Dodgy press pics: Brand lessons from furore over Royal pic


They say a picture can paint a thousand words, but in our image-laden, digital world, the message can get lost or even damage your brand, as a single picture of the Princess of Wales with her three children proved this weekend.

The handling of the image and questions around its authenticity have shone a negative light on the Royal brand.

Royals image tainted?

In case you missed this – Kensington Palace issued a lovely family pic of Kate Middleton with her lovely three children in order to serve the double purpose of celebrating Mother’s Day and providing an opportunity to show the Princess of Wales looking healthy and happy, following her recent operation, and subsequent speculation about her absence.

However, within hours of the image being published, some eagle-eyed fans noticed something not quite right with young Princess Charlotte’s left hand in the photo, as it appeared to be rather disconcertingly separated from her arm.

Closer inspection revealed yet more issues with other parts of the image, including an issue with Kate’s jacket zip, irregularities with Charlotte’s skirt and her hair line.

Questions over whether Kensington Palace had manipulated the image began to fly and four of the world’s leading news and photo agencies  Associated Press, Getty Images, Reuters, and AFP, pulled the image after closer scrutiny showed that it didn’t meet their strict publication guidelines.

The image was still on the Kensington Palace X feed (below), at the time of writing.

The Associated Press said: “The Associated Press initially published the photo, which was issued by Kensington Palace.

“The AP later retracted the image because at closer inspection, it appears that the source had manipulated the image in a way that did not meet AP’s photo standards.

“The photo shows an inconsistency in the alignment of Princess Charlotte’s left hand.”

French national agency AFP, wrote: “It has come to light that the Handout issued by Kensington Palace today of Kate and the kids had been altered, therefore it was withdrawn from AFP systems.’

Getty Images said: “Earlier today our picture desk identified a problematic image provided to Getty Images by Kensington Palace.

“We can confirm the image in question was removed from our site in accordance with our editorial policy.”

Reuters simply wrote: “We are removing this image following a post publication review.”

What brands and agencies can learn from this is that images are more important than ever these days.

They are arguably as important than the words that PR agencies put so much effort into crafting for a company press release, because the image must carry the weight of the ‘click’ nature of the digital world on its shoulders.

Basically, if your picture isn’t interesting enough, it will likely see fewer people clicking it to get to the story you’re trying to tell.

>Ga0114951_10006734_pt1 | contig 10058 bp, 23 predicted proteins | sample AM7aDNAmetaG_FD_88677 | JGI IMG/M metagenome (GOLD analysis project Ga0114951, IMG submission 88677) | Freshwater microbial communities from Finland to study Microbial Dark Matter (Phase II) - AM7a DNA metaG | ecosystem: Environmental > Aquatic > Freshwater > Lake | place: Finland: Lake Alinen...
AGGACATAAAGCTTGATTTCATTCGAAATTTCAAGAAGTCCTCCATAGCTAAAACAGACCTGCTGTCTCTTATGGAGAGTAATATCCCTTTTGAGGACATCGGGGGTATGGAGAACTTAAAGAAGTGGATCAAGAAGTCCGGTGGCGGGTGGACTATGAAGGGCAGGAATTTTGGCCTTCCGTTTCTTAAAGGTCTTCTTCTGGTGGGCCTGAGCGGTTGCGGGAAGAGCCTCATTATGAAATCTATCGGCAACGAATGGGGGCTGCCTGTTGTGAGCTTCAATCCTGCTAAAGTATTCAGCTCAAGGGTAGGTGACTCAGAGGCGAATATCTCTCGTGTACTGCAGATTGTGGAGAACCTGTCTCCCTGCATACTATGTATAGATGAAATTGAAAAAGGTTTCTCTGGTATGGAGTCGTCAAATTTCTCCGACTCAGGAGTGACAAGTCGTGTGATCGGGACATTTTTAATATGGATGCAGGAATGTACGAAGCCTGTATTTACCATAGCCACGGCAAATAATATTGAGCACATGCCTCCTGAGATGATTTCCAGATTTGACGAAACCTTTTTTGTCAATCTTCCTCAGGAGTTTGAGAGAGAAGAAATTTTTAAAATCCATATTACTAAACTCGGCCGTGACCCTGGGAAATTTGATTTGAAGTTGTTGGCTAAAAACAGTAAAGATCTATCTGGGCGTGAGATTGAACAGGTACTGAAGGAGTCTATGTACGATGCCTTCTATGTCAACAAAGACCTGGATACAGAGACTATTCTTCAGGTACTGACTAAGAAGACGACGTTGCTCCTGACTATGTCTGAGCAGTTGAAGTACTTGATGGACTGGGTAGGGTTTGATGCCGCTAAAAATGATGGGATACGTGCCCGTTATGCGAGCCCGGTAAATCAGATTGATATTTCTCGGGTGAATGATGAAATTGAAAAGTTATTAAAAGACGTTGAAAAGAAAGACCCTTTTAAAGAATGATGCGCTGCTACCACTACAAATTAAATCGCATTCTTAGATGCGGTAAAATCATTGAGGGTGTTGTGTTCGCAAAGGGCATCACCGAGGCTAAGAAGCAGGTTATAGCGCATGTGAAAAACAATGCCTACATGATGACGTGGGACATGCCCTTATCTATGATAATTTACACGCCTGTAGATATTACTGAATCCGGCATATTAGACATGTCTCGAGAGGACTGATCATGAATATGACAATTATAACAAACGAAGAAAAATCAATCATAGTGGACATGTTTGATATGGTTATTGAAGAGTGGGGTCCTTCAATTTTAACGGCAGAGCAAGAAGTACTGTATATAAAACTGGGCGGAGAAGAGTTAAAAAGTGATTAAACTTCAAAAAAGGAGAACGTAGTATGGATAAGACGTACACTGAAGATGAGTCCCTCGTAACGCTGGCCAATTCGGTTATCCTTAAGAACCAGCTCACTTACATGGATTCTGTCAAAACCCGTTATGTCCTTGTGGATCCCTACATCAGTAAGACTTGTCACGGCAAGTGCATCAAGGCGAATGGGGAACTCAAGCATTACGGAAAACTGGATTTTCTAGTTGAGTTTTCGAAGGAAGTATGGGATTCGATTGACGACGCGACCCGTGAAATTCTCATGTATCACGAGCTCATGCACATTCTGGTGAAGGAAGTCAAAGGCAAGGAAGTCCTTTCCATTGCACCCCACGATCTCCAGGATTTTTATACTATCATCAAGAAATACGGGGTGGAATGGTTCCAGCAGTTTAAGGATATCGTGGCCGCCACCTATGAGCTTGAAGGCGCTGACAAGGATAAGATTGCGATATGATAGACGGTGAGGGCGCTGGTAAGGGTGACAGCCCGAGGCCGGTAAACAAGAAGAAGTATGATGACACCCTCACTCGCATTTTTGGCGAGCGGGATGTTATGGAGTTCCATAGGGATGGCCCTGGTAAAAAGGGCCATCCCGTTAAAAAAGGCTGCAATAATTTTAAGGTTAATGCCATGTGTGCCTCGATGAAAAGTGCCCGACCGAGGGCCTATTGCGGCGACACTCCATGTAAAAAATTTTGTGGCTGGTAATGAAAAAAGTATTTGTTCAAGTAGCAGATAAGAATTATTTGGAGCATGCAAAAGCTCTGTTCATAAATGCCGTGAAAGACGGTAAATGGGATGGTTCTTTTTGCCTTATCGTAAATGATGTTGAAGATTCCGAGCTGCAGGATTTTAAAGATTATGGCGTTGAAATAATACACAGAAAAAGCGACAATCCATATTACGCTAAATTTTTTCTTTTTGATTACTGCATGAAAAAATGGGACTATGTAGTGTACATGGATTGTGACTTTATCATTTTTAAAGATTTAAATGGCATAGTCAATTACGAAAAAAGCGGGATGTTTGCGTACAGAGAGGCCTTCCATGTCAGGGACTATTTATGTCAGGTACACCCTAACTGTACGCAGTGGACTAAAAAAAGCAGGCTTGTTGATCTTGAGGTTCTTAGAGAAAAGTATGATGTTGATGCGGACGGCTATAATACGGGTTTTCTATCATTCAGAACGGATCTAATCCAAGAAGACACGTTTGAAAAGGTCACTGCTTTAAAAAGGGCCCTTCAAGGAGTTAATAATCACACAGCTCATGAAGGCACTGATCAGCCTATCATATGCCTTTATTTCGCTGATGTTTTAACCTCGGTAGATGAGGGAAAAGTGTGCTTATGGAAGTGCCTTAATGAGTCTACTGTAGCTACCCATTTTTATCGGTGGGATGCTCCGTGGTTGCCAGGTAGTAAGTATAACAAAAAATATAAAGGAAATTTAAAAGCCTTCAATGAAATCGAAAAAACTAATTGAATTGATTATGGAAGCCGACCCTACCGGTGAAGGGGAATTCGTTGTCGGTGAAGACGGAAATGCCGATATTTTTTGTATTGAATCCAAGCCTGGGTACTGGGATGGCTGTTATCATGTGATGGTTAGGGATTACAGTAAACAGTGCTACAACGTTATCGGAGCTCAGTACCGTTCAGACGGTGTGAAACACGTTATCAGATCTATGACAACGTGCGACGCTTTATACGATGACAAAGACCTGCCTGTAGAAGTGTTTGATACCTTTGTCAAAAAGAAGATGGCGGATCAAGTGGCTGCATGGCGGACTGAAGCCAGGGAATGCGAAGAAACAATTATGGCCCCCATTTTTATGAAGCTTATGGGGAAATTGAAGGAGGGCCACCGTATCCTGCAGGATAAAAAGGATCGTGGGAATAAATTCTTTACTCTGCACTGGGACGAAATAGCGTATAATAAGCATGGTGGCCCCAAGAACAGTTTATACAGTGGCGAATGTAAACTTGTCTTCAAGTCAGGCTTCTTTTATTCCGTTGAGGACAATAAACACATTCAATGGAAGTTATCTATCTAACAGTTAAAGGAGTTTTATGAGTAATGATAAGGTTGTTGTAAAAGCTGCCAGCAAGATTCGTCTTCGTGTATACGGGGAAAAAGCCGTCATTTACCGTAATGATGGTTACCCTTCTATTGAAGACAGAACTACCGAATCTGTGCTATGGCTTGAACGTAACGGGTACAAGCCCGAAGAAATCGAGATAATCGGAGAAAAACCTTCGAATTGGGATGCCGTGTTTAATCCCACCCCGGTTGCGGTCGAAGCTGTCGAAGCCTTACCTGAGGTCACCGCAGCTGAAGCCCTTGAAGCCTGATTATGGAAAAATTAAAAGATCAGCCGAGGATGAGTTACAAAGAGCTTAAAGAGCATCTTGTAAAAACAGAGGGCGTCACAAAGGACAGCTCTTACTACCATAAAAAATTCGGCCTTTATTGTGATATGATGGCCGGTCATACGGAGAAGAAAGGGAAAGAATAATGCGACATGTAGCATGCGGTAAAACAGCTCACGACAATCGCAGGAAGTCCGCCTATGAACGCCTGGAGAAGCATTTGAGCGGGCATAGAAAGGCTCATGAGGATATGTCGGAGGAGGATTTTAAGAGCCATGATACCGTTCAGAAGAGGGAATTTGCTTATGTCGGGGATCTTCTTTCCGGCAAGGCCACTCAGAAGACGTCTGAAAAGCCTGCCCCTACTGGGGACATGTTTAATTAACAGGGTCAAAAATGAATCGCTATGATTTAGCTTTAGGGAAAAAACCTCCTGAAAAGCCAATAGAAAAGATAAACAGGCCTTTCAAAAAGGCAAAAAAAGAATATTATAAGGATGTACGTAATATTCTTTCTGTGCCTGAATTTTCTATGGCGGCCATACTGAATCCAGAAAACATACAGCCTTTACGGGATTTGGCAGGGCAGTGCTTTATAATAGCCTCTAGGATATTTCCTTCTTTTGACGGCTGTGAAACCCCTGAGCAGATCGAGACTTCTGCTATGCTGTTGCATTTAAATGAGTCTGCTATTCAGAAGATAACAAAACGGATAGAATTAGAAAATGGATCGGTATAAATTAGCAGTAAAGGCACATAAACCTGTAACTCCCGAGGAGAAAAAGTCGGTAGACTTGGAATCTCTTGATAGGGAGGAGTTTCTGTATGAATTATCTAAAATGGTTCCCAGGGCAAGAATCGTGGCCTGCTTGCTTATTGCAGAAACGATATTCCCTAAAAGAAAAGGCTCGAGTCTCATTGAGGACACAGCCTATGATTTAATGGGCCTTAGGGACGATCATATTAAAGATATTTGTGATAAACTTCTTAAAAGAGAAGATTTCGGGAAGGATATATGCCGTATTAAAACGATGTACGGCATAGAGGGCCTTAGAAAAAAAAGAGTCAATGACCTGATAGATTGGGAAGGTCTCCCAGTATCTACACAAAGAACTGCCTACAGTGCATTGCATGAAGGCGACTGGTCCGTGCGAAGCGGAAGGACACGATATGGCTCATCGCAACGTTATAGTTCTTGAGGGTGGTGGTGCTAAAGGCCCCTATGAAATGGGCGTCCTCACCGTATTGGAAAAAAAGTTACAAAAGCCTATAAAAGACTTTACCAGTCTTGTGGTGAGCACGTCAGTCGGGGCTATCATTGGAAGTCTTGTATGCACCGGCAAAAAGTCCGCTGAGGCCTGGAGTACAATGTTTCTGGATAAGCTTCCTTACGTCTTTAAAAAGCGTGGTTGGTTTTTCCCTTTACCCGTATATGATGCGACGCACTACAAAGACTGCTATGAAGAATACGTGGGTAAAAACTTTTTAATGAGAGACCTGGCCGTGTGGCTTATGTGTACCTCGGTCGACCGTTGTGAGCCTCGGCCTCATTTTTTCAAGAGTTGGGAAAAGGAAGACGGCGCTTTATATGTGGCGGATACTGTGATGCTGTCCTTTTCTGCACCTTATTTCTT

The crowded digital and social media worlds we all inhabit are vying for our attention constantly, so weak or questionable images will either leave your brand in the shadows, or worse, as is the case for the Royal PR team right now, battling a negative reaction for all the wrong reasons.

Visual questions: Highlighted are just some of the issues people have found with Royal picture.

At Mediashotz, we put great stock in trying to make sure the brilliant agencies we work with understand the additional value they can bring to clients in understanding what makes a good image for a PR story.

Photos of logos and images with headlines plastered over them should be avoided, but clever brandshots, product photos and in action images can yield great results.

Imagine putting all your efforts into a perfectly crafted press release only to decide that the lead image that will ‘sell’ the story just isn’t as important as all the words.

It is not something that can be dealt with as an afterthought, and there is huge risk in leaving the choice of how a brand should be visually represented to an editor or reporter.

The Kensington Palace press team are now under growing pressure to explain the alleged editing errors.

It may be a simple case of the creator, which some suggest was the Princess of Wales, just trying to tidy up an otherwise innocuous photo.

However, in the absence of any official comment on the image and its altered nature, speculation over it and, by extension the health of the princess and the condition of the Royal Family, remains rife.


Following publication of this article, in which we suggested that perhaps this was simply an innocent, if clumsy, ‘tidy up’ by the creator, on Monday, the Princess of Wales posted an apology to the family’s X page.

“Like many amateur photographers, I do occasionally experiment with editing”, the Princess wrote.

“I wanted to express my apologies for any confusion the family photograph we shared yesterday caused.

“I hope everyone celebrating had a very happy Mother’s Day. C”